How can the problem be addressed by a public and private partnership?
As described above, the problem of geodata non-interoperability is being addressed by a standards consortium, the Open GIS Consortium. OGC is developing not another geodata standard, but a standard approach to using distributing computing methodologies, primarily object technology and RPCs, in geodata and geoprocessing applications. participation by public and private organizations is particularly important in this case because so many public agencies are critically dependent on geodata and geoprocessing, and because most geodata is a product of public agencies. The public agencies have everything to gain and nothing to lose from their support of OGC, because 1) the OGIS Project gives them an opportunity to increase the certainty that the specification, and solutions based on it, will meet their needs, 2) agency representatives have the opportunity to learn about and learn from the most knowledgeable technology providers, and 3) the capabilities unleashed by the OGIS will enable them to vastly improve their ability to fulfill their missions.
OGC members, public and private, recognize the wonderful opportunity afforded by the timing of this effort: At this point in time, no vendor has dominated the market with object-based GIS solutions that might hinder the effort to create a rational, comprehensive, standardized approach that can potentially benefit everyone. Vendors and integrators have, through the consortium, an opportunity both to involve sophisticated users in their common technology specification effort, and to share the costs of this development. All of the members believe that their collective efforts will lead to greatly expanded markets, though they also recognize that their existing products and services will need to change to accommodate the new paradigm. Most understand that change is inevitable in the IT industry whether they embrace it or not, and OGC offers a way for them to exert a degree of control, stay at the leading edge, and make relatively sound business projections.
OGC's goal is to create successful standards for geodata interoperability, and many of the discussions surrounding its founding focused on the failings of other consortia that tried and failed in their attempts to create standards. Leading consortium lawyers and experts in technology standardization contributed to the formation of OGC and its bylaws, and their guidance continues. The challenge is to carefully craft an organization and a set of goals that make all participants winners, and to be sure that all the interests of all affected constituencies are represented.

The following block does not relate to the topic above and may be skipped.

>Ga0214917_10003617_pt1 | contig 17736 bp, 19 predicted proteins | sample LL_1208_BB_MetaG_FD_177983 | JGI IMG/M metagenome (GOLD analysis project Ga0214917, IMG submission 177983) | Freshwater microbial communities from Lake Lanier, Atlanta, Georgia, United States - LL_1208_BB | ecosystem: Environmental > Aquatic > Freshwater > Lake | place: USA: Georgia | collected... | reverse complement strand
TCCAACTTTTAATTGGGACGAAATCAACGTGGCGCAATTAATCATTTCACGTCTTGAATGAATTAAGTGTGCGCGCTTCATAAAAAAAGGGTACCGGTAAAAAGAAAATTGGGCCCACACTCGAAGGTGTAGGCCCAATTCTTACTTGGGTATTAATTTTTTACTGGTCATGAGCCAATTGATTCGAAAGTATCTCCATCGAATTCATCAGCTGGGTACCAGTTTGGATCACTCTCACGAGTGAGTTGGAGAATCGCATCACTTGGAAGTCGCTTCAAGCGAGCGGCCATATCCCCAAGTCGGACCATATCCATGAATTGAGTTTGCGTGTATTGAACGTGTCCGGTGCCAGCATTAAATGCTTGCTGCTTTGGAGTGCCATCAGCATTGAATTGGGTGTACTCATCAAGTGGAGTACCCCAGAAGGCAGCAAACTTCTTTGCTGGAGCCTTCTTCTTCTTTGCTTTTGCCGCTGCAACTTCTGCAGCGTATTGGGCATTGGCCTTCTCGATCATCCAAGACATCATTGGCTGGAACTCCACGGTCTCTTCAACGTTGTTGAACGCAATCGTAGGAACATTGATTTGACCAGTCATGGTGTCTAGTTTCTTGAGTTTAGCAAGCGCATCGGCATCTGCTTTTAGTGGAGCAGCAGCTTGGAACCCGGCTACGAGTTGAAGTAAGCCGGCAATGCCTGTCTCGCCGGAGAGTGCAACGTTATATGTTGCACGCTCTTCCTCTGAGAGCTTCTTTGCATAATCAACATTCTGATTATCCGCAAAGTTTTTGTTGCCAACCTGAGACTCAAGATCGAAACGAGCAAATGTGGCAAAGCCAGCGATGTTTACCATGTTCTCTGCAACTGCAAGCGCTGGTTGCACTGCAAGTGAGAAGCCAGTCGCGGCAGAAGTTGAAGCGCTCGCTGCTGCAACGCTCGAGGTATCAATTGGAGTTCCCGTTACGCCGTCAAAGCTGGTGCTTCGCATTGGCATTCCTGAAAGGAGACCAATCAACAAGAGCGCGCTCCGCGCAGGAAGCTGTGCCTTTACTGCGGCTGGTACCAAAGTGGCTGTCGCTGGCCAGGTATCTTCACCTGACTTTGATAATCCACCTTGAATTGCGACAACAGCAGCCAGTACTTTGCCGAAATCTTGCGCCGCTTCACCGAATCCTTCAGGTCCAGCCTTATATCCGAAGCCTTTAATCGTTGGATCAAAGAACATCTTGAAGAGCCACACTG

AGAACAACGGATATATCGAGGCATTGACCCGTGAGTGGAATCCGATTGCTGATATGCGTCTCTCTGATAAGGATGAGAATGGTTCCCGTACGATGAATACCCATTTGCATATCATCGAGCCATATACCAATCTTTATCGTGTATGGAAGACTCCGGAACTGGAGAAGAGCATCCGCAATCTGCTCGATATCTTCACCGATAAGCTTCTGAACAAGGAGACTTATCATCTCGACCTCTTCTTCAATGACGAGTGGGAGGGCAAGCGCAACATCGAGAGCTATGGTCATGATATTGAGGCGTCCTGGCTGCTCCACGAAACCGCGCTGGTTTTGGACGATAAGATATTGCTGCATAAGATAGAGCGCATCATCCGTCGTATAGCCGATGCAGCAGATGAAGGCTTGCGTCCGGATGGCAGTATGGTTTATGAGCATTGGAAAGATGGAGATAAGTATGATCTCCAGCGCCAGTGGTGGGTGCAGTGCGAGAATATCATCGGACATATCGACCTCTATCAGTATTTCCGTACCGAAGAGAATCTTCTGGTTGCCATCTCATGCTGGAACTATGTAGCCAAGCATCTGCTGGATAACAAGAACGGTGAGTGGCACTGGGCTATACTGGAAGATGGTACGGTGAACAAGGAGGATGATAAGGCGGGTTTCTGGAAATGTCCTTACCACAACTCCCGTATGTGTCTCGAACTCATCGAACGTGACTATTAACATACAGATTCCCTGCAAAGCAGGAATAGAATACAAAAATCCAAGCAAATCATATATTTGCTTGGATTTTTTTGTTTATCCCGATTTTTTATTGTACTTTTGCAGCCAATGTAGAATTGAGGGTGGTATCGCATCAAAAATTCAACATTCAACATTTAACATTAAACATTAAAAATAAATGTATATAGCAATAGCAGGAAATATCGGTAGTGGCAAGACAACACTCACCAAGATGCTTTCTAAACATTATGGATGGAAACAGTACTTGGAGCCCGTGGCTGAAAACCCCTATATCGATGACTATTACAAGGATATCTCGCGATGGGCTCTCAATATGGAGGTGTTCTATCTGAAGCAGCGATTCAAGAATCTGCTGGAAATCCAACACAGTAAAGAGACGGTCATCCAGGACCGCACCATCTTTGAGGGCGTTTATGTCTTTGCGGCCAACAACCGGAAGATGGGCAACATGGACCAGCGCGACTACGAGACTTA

OGC has a unique organizational structure that resulted from the process described above. It has a Board of Directors, a full-time professional staff, and separate project tracks. The Board of Directors has responsibility for approving business plans from each track, for organizing new tracks, and for setting overall Consortium direction and strategy. Each project track has its own membership and is managed by a Management Committee that is responsible for strategic and business planning, technical oversight, and product approval. (OGC products are IT standards related to geodata interoperability.) Each track also has a Technical Committee responsible for technology development and mediation of the different technical views of the membership. A testbed program in each track coordinates early implementation efforts and provides feedback to the Technical Committee. The Technical Committee is responsible for product development, which it then delivers to the Management Committee for final approval. This organizational structure isolates technical issues from management issues and allows a better overall progression of product development. It also isolates the Board from each project track.
The NIITF is positioned to help OGC succeed by encouraging key NII-building companies to participate in OGC's efforts. Clearly, the technology policy mission of the NIITF is perfectly aligned with the mission of OGC. But OGC also offers the NIITF a higher-level benefit: the opportunity to observe and evaluate a state-of-the-art consortium that may be the forerunner of tomorrow's technology policy planning bodies. The continuing acceleration of technological change forces a new, more anticipatory and proactive approach to technology policy planning, an approach based on community-wide discussion of objectives followed by development of standards that channel vendors' efforts in agreed-upon directions.